If you’re somebody who doesn’t post on a daily basis, or even weekly or monthly, then maybe that won’t take so long for you. It really depends on how much you’ve used the platform or How much you have used it in the past? By the way, if you’re wondering why we’re even bringing this up, why why is it such a big deal to have old posts on social media? Well, in some cases, maybe you’re applying for a job. And well, maybe you posted something 5, 10 years ago that maybe you’re not so proud of anymore, maybe you don’t want a potential employer coming across that, you know, maybe it was something you wrote in the middle of the night and you weren’t thinking clearly, maybe you become somewhat of a public figure. And now, you know, you’ve got the paparazzi or whoever like they’re scrolling through your your feed and trying to find something that they can get you on, right, they can cancel you for. So maybe these might be some reasons that you might want to go through your old posts and delete things that maybe you’d no longer agree with or don’t really fit your current views.

Kirk McElhearn 20:49
Or you might want to delete photos of you and your ex or photos of you in a particular job or a particular car that you owned, or in a particular home. Or you might want to go through and delete any kind of tweet or photo or Facebook posts that could identify where you live. And that’s really important. Maybe you took photos right in front of your house in the house, the house number right in front of it and the street name on the sign and you don’t want people knowing exactly where you live. This sort of information can be useful for people who are trying to take over your identity for example.

Josh Long 21:18
Right, right. Another thing that people often don’t think about is you know, they get a new car and they take a picture in front of their car with their license plate number and I don’t I don’t know if that’s something you necessarily want to be putting out there for the public.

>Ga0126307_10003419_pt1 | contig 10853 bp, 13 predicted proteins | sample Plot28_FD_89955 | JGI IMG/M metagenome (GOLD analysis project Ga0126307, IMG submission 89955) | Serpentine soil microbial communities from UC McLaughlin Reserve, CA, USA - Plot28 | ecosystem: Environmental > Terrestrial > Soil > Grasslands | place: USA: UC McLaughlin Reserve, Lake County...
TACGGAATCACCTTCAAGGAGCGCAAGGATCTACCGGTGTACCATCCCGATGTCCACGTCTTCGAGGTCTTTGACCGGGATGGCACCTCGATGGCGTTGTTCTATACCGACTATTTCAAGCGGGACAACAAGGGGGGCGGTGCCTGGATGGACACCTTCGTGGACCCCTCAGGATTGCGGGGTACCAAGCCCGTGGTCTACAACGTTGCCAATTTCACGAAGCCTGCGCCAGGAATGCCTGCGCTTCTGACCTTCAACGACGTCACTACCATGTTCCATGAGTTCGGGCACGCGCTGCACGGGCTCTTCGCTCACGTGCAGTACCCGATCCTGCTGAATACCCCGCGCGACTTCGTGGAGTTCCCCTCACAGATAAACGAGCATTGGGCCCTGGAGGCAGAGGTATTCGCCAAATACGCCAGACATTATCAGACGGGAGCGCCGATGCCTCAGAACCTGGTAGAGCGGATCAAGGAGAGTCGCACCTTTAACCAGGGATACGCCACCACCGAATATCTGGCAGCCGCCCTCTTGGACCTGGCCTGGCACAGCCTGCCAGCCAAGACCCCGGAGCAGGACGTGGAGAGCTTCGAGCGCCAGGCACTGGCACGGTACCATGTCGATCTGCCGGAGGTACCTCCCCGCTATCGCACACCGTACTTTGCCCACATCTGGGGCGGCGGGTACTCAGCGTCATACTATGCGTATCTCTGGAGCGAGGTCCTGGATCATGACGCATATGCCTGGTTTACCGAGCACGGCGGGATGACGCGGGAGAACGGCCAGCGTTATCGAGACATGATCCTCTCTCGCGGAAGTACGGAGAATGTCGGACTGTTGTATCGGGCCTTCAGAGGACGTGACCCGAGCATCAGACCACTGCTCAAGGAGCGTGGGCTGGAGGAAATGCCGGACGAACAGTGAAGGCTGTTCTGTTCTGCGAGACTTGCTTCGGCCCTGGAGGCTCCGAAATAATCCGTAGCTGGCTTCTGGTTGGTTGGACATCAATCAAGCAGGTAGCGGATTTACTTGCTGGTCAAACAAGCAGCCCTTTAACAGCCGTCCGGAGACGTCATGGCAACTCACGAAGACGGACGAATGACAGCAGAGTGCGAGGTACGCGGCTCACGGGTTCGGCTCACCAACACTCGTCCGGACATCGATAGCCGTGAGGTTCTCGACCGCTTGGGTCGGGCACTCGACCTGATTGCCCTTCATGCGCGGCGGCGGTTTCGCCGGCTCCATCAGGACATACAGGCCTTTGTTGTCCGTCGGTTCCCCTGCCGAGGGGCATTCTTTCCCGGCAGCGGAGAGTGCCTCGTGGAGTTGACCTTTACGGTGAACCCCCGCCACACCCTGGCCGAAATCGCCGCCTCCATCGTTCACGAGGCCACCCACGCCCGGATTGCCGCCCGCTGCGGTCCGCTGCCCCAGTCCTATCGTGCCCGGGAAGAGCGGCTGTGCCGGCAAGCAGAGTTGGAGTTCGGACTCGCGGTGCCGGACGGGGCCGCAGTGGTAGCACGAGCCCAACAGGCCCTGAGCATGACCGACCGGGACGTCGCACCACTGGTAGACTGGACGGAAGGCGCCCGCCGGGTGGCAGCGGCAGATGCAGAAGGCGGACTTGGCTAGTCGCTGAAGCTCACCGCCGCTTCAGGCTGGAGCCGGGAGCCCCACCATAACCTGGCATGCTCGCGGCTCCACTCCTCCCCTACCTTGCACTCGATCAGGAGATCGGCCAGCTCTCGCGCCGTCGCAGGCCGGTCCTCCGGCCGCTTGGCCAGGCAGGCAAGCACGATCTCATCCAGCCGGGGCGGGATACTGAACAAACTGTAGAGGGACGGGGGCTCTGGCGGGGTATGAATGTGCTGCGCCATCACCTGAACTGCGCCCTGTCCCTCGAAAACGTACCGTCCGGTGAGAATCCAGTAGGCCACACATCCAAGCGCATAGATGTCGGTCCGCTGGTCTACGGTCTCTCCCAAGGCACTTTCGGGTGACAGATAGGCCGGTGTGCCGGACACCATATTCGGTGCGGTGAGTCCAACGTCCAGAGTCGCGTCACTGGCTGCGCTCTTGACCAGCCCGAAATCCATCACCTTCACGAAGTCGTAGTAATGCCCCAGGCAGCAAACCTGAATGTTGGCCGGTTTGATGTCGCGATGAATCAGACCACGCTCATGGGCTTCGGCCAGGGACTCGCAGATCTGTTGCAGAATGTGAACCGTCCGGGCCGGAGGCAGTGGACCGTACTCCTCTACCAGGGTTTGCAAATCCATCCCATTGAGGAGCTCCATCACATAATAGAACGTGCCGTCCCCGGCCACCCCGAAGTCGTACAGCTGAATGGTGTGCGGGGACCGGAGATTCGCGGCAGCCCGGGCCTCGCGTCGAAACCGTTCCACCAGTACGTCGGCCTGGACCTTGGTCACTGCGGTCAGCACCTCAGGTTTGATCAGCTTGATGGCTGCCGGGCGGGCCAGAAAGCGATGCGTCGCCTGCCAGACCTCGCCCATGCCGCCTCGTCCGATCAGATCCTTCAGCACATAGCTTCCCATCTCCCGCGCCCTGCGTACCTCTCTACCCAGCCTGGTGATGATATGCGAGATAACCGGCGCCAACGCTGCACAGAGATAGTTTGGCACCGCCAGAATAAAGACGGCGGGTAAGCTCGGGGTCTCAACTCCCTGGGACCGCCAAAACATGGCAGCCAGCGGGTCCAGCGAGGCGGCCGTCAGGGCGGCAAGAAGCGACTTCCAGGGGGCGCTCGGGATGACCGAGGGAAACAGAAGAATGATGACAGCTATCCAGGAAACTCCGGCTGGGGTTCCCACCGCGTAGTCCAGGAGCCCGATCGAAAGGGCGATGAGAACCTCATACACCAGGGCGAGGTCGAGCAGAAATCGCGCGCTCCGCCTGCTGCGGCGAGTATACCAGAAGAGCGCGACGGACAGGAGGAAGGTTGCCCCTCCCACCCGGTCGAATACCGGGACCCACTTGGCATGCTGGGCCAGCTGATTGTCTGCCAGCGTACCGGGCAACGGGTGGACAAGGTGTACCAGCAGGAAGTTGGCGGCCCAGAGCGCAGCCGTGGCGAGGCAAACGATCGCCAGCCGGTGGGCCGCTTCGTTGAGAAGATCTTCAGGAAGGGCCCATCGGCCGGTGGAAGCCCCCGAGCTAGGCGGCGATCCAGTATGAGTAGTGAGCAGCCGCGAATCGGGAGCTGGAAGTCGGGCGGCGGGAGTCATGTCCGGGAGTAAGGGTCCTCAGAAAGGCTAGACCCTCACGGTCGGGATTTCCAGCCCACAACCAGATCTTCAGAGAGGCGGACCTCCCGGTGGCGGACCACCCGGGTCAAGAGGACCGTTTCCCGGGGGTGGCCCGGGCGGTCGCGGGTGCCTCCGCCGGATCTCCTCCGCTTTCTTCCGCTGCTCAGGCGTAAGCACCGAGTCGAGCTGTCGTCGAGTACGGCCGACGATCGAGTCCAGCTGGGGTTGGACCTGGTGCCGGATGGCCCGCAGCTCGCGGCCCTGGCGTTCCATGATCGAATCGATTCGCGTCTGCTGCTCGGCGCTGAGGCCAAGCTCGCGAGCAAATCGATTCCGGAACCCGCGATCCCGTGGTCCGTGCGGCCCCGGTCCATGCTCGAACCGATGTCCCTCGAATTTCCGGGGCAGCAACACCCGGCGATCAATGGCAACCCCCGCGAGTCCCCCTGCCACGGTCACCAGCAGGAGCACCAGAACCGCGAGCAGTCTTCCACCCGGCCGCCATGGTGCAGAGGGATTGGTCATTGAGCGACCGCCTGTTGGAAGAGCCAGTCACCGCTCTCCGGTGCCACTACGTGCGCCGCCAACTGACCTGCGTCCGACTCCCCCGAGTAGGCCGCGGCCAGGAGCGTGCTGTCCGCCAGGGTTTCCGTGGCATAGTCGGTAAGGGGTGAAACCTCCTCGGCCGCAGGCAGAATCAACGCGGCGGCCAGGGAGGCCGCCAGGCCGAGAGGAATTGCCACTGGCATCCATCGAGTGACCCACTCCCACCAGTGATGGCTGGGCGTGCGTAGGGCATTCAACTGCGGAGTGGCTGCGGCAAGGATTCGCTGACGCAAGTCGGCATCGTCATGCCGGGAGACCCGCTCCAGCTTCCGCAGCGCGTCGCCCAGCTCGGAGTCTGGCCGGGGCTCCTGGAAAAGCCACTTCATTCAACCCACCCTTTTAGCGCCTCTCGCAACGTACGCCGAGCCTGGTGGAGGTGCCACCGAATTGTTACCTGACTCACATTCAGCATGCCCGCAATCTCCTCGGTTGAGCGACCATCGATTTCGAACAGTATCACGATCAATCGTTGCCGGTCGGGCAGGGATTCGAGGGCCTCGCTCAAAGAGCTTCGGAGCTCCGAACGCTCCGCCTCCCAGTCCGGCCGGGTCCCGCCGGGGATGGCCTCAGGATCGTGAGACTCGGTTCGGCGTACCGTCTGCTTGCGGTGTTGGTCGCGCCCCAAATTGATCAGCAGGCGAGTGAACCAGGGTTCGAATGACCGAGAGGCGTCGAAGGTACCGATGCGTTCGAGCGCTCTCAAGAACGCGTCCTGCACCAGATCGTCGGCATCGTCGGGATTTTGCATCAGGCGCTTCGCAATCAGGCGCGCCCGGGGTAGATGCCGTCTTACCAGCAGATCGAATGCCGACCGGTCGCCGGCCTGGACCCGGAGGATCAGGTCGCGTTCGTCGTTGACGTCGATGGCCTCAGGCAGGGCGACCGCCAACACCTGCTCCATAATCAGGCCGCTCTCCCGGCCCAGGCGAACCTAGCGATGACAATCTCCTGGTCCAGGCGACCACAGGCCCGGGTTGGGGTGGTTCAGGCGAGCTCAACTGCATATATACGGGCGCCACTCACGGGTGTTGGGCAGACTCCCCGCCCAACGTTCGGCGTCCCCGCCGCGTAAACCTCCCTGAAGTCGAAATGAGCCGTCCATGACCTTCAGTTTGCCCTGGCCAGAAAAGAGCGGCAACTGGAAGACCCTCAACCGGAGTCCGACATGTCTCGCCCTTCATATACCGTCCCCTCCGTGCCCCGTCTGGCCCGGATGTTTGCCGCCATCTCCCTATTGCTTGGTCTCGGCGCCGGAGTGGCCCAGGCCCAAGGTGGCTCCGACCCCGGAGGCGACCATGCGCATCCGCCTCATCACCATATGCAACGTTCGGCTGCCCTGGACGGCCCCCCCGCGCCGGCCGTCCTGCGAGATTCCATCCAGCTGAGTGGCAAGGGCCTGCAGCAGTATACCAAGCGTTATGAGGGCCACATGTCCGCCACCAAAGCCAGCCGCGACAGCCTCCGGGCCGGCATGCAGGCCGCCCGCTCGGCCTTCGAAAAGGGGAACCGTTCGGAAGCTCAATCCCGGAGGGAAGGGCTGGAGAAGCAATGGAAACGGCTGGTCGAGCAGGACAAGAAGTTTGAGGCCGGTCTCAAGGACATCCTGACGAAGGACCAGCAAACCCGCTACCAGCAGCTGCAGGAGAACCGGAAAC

Apple’s Dictation and Predicative Text are more reliable on the latest operating systems.

Kirk McElhearn 21:31
Okay, so another recent article is called “Save Time Typing With Dictation and Predictive Text in macOS Sonoma iOS 17 and iPadOS 17”. If you’re a regular listener to this podcast, you have certainly heard me talk about dictation. I’ve been using dictation for more than 20 years, I don’t use it all the time. But I’m using it more and more. You know, I write a lot I write all day long. I write articles, I write emails, I write all sorts of things. And dictation can save a huge amount of time. I explained in the article that for a long time, dictation was only through third party software, and Apple’s built in dictation feature came along and but with MacOS Sonoma, it’s improved a great deal. One of the things it lets you do is dictate and type at the same time. So that sounds a bit contradictory, doesn’t it? Why would you dictate and type at the same time. But there are a couple of reasons for doing this. If when you’re dictating a mistake comes up might be quicker to correct it right away. Because unlike some of the dictation specific software, you can’t save corrections, the macOS number does not learn from your corrections. It’s a good idea to correct voice-os, that’s the voice equivalent of typos when you see them. The other reason is sometimes typing special characters can be a hassle. So whenever I’m writing an article, and I’m telling you to to say choose File, Print, right choose Print from the File menu file greater than symbol print those symbols, they don’t always come out, right. So I’ll say choose file. And then I’ll type the greater than or I’ll even do the whole thing file greater than print because it’s got to be capitalized. So those kinds of things like that, that depending on what you’re typing, it might be more efficient to type, but still keep the dictation going. None of this is 100% accurate. But more and more, I can dictate a paragraph or two with only a few mistakes when I’m working on my Mac.

Josh Long 23:28
Voice-os is that that’s a new term for me. I’ve never heard that one before, instead of typos. Now, I’ve always primarily used the speech to text functionality, this voice dictation functionality on my iPhone, I do sometimes use this on the Mac. But by default, I don’t know, I feel like if I’ve got a full keyboard in front of me, most of the time I prefer to just type it out. It’s it’s on the iPhone where I don’t have a full physical keyboard. And I’m just typing with two thumbs where I feel like voice dictation makes a lot more sense for me. I do sometimes do voice dictation on my Apple Watch as well. But it’s much more difficult to correct voice-os on the Apple Watch than it is on the phone.

Kirk McElhearn 24:14